Readers revisit Bakke with Kinsley.

Readers revisit Bakke with Kinsley.

Readers revisit Bakke with Kinsley.

What's happening in our readers' forum.
Dec. 6 2002 4:14 PM

Bakke 1, 2, 3

Fray on Kinsley on the revisitation.

(Continued from Page 5)

Eduardo chimes in with a "Kerry is so very caring" post here—it would embarrass me enough to send him the book. ...

I can see the red taillights: No one in the Fray thinks the near-miss attack on an El-Al plane on Thanksgiving is as scary as James Fallows does. But the reasons differ. Clutch_john thinks Americans are insulated by their chauvanism—"no one in America cares about this instance because it happened outside of the country with a non-American plane"—while Thrasymachus thinks Americans are more valorous than Fallows gives them credit for:

when did Americans become such cowards? When did we reach this pernicious conclusion that any risk, however remote or hypothetical, was unacceptable? When did we come to value "security" to the point where any sacrifice (including, ironically, peace) became worthwhile?

Several folks (here, here, and here) also note that there have been several attempts to shoot down airliners before, with no resultant fear of flying. ... 12:30 p.m.

In Napoli, where love is king: The TV Club Fray consistently works back and forth between the details on screen and the welling emotions of the end of the Sopranos season. GMG gives us a sense of the objective correlatives of Furio's sadness:

He cannot simply move to Mineola or Minneapolis; Carmela would pursue him, find some reason. Napoli is much safer. So for her, he gives up the U.S. (which he loves, did you see the way his eyes fixed on the displays of flags at roadside gas stations?) for Naples, which is no longer a place he wants to be. He returns to the female boss, the hamburger wrappers at the Naples Cathedral--a place where he will be unhappy, so that Carmela may live.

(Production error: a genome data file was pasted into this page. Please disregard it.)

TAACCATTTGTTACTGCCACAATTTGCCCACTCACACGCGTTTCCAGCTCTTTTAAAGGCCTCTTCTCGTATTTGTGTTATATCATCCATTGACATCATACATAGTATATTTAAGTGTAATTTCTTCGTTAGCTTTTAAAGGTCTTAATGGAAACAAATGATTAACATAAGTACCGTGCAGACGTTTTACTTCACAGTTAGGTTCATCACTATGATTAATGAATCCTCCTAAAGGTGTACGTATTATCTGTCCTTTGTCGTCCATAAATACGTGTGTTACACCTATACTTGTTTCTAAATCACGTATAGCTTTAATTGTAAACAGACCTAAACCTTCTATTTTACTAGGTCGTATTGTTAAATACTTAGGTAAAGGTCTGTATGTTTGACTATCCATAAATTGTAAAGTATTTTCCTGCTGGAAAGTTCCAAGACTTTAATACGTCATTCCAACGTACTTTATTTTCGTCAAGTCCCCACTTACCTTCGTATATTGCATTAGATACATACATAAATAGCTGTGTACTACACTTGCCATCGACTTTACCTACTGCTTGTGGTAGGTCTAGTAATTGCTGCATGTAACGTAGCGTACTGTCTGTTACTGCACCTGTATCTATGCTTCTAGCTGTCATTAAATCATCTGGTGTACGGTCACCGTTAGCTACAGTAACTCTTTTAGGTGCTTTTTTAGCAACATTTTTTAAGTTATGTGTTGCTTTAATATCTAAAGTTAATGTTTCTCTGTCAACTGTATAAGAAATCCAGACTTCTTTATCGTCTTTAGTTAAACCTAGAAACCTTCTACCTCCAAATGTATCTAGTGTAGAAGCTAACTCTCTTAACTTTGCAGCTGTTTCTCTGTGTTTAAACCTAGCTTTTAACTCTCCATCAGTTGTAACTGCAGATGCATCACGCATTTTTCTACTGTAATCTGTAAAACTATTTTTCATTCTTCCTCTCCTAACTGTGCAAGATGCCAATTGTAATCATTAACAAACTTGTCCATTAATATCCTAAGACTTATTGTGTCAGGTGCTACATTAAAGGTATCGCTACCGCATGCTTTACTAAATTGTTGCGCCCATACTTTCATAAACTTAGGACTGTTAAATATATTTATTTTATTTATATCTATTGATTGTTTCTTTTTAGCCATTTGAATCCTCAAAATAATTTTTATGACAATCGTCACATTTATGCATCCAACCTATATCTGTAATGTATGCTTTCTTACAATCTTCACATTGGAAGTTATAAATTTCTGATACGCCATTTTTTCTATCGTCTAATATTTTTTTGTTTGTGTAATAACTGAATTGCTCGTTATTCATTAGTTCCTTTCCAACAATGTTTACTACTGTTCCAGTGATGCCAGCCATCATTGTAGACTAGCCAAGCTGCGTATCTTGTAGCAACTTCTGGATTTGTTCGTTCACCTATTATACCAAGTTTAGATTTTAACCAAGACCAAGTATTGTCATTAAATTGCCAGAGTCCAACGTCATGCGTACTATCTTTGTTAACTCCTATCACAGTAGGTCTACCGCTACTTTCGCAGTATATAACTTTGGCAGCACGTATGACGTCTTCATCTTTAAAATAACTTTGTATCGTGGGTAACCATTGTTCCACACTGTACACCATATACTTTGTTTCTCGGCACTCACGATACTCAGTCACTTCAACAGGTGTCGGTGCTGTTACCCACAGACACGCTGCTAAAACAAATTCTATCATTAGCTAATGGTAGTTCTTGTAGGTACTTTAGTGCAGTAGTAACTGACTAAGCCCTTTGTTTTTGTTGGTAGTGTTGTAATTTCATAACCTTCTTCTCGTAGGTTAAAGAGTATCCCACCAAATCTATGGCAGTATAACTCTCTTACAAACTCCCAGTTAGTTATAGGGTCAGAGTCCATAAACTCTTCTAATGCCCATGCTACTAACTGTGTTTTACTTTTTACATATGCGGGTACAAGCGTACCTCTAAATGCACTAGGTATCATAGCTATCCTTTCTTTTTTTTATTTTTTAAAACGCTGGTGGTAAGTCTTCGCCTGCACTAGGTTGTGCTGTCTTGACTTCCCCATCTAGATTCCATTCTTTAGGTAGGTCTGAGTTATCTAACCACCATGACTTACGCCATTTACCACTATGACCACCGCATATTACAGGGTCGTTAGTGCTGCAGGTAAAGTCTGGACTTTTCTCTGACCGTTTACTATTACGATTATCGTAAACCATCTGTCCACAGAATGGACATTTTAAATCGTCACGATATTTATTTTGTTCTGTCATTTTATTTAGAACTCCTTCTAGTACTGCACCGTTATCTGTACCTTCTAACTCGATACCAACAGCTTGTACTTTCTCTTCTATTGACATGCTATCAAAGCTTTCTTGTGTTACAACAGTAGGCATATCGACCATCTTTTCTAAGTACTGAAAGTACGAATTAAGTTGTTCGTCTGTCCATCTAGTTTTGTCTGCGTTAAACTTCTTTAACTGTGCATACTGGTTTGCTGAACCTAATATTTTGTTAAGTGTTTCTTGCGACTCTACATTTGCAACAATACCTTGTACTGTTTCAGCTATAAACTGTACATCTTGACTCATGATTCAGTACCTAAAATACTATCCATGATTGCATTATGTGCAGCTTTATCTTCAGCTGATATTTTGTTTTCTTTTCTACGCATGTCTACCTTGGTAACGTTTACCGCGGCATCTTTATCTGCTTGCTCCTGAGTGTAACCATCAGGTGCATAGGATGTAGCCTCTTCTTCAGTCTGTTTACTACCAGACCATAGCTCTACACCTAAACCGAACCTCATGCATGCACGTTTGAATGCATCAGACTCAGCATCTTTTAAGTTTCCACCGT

He was better in E/R than in er: There is even more evocative criticism in the Movies Fray, where zeitguy describes George Clooney's acting chops here:

I disagree with Edelstein on Clooney's ability as an actor ... When he is dictating a voice mail to a client's phone, the barrenness of his exhausted professional commitment comes through in the stiff lip and bleak phrasing. In "Three Kings" Clooney showed he could swagger and command as well as goof and flirt. In this movie he summons a flayed soul. It is Irish to the quick, a gruel of blood and oatmeal.

He brings to mind Richard Burton's toppled priest in Night of the Iguana.

And there is an amusing thread (beginning here) where Kudos_heaves pointedly asks Rosenkreutz a did-I-get-that-right question:

so its ok for homosexuals to be finicky about decor and grooming, but it's FUNNY when gays have something to say about science?

Bat's entertainment: In the Television Fray, which is discussing both the return of The Osbornesand the impending debut of Steven Spielberg's Taken,ben-sf was the first to say that Ozzy bit the bat by accident here; Chris C. Mooney has not taken on his critics (despite Godels_Yodel's baiting here), but he has taken the time to write about his own sleep paralysis here. ...